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  • Argentina's Congress headquarters, Buenos Aires, Oct. 26, 2020

    Argentina's Congress headquarters, Buenos Aires, Oct. 26, 2020 | Photo: Twitter/ @cherishedviews

Published 16 November 2020
Opinion

"The Bill will improve the living conditions and it will also generate work," Minister of Social Development Daniel Arroyo said.

Argentina's Congress is set to debate on Tuesday a Tax Bill on Large Fortunes aimed at supporting the State's response in the midst of the COVID-19 pandemic.

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Reaching 0.08 percent of the economically active population in the country, the so-called Law of Solidarity and Extraordinary Contribution to Great Fortunes seeks that people who have a patrimony of over US$3 million pay a tax of 2 to 3 percent.

The Bill establishes that 20 percent of the collection will be destined for the purchase of equipment and critical supplies to tackle the current health emergency. Meanwhile, part of the taxes will be also used to support small and medium businesses, the Progresar scholarship program, natural gas exploration, and development projects, and to urbanize villas and settlements.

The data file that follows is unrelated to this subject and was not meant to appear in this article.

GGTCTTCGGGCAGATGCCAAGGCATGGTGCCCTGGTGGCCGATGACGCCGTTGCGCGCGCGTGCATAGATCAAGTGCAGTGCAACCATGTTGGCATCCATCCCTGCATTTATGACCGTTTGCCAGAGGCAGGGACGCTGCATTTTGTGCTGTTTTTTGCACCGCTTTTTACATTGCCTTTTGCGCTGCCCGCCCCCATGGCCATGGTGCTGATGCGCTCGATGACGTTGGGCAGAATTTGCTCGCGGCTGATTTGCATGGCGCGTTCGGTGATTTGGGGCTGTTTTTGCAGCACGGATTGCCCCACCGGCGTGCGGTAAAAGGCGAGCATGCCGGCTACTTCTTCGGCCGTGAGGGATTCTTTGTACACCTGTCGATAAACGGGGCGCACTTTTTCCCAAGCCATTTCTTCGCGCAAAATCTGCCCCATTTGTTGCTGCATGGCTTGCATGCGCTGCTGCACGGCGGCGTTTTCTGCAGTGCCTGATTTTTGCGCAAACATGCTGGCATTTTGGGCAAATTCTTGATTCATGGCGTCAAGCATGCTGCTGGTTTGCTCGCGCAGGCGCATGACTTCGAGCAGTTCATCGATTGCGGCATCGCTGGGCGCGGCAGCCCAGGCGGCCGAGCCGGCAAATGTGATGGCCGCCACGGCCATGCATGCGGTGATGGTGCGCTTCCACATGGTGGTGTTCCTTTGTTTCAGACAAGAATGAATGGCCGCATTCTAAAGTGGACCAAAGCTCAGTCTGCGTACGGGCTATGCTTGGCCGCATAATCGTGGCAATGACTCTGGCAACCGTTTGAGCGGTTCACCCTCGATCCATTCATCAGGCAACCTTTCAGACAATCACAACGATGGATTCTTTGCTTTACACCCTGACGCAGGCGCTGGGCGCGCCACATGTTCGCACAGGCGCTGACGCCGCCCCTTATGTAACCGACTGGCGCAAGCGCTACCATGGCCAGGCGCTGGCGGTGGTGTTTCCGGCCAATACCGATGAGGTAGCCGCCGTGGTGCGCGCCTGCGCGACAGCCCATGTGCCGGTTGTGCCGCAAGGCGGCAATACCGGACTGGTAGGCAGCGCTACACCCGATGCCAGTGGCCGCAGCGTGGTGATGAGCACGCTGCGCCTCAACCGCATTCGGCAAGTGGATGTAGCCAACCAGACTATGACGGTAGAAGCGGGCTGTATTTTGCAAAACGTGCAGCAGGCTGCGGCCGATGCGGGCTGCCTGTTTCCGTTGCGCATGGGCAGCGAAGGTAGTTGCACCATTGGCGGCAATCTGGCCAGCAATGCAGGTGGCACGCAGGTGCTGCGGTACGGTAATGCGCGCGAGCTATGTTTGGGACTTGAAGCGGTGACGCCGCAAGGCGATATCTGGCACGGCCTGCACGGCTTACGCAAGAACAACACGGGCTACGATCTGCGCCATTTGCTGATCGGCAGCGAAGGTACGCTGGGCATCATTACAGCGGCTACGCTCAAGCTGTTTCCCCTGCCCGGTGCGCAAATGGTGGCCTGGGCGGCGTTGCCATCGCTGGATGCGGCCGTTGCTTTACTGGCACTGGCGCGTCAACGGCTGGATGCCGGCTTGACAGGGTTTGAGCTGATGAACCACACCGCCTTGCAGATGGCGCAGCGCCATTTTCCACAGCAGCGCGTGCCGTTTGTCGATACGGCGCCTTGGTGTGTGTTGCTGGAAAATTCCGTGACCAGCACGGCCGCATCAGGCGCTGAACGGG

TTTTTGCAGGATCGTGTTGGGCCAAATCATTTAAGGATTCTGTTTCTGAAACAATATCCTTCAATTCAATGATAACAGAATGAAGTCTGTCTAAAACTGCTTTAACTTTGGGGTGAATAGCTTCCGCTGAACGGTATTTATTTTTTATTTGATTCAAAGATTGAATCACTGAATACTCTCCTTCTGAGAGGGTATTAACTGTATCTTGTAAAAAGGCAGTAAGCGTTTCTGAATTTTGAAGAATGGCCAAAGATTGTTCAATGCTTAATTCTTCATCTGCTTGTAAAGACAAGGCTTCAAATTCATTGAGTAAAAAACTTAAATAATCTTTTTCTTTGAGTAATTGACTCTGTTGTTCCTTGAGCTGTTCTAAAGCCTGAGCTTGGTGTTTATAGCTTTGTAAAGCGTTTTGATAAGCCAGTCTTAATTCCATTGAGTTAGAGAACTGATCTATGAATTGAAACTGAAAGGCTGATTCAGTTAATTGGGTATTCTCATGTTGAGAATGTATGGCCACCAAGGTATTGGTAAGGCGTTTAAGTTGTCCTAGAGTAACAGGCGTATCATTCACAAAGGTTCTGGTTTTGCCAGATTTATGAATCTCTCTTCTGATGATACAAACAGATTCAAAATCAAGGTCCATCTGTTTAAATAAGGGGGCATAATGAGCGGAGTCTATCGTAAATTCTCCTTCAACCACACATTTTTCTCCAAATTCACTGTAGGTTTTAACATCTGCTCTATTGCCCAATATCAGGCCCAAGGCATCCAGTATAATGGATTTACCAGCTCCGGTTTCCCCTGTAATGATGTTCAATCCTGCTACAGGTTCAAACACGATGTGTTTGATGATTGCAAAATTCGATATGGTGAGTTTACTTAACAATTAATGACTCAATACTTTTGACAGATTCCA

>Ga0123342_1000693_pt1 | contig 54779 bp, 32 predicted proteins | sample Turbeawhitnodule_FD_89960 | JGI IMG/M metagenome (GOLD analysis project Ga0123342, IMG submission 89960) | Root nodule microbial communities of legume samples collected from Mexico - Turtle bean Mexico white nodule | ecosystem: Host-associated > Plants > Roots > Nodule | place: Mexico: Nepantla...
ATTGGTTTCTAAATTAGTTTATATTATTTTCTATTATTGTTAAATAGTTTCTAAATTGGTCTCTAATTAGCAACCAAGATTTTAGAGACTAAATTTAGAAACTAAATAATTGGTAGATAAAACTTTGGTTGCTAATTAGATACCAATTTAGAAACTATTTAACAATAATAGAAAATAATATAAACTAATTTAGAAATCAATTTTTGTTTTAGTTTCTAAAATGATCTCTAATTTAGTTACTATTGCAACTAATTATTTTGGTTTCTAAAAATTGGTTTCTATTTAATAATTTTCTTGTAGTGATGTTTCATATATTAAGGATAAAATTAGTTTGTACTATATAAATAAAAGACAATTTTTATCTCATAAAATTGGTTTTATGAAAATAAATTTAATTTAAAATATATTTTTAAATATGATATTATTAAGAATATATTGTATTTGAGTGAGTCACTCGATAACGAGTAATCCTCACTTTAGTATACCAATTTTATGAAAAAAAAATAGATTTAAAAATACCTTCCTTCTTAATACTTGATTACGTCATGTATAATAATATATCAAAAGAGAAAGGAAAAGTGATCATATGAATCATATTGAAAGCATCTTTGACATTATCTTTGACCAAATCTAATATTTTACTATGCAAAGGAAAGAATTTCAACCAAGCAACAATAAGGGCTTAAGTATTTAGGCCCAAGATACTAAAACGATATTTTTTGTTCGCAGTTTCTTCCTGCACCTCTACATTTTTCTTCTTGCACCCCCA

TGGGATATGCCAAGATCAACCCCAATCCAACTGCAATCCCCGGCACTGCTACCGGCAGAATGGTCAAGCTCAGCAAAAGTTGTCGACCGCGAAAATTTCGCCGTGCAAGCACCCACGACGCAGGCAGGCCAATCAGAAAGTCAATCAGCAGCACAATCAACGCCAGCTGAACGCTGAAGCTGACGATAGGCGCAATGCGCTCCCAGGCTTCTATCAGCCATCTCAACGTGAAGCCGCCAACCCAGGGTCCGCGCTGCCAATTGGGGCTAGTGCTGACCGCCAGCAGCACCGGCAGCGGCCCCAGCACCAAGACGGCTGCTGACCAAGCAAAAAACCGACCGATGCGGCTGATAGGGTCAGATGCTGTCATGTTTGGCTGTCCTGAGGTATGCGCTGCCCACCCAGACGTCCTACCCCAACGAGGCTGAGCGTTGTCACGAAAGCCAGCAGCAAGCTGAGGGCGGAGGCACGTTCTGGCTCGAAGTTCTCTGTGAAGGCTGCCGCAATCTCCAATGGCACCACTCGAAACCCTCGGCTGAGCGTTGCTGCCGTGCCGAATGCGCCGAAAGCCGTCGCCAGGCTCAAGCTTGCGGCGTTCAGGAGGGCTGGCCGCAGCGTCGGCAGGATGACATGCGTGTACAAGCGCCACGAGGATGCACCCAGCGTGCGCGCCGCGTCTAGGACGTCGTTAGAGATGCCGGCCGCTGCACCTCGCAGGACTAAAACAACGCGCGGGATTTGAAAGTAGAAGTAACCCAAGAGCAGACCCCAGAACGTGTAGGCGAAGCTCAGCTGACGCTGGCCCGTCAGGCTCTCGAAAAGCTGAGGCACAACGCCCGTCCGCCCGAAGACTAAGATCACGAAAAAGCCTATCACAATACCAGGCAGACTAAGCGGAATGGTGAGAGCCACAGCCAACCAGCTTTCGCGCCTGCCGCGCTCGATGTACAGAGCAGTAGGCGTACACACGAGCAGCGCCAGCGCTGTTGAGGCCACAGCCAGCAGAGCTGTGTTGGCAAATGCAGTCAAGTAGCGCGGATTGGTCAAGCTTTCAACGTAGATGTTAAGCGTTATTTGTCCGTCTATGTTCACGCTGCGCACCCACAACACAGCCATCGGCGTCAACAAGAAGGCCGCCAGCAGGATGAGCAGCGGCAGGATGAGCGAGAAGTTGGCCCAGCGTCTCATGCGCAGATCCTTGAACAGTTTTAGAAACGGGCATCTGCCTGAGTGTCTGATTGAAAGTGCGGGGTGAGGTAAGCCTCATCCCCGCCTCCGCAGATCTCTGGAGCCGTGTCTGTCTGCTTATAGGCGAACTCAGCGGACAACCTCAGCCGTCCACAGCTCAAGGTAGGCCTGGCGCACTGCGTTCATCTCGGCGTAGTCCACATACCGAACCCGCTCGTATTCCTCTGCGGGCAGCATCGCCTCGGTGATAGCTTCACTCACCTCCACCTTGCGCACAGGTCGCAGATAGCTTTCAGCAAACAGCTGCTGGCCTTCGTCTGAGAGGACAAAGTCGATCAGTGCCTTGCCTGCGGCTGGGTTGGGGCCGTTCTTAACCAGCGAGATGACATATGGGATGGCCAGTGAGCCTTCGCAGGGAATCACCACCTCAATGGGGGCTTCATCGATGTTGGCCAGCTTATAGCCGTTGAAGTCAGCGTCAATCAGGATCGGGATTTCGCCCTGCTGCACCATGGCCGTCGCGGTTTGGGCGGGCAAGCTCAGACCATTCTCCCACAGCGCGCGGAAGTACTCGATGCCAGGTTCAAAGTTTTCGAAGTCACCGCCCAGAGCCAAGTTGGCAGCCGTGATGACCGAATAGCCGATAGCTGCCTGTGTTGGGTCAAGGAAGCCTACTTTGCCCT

Meanwhile, opposition parties, among them the Together for Change coalition led by former President Mauricio Macri have announced their rejection of the Bill.

"Today, in Barrio Luna, together with Martin Rodriguez and hundreds of fellows, walking and talking with the neighbors about the tax bill on large fortunes. All of us, we are going to put Argentina on its feet."

Congress will debate also the modification of Law 26.815 on Fire Management, which establishes a minimum period of years to guarantee the recovery and restoration of burned surfaces. The Yolanda law that sets mandatory environmental training within the Public Administration and the 2021 Budget Bill.

The Tax Bill on Large Fortune will impose a one-time tax and is being promoted by the Executive branch at the Frente de Todos coalition's proposal.

"it is a contribution designed so that what is collected has a specific allocation, such as solving problems in the neighborhoods where four million Argentines live, overcrowded, without the right to housing, improve living conditions and also generate work." Minister of Social Development Daniel Arroyo said.

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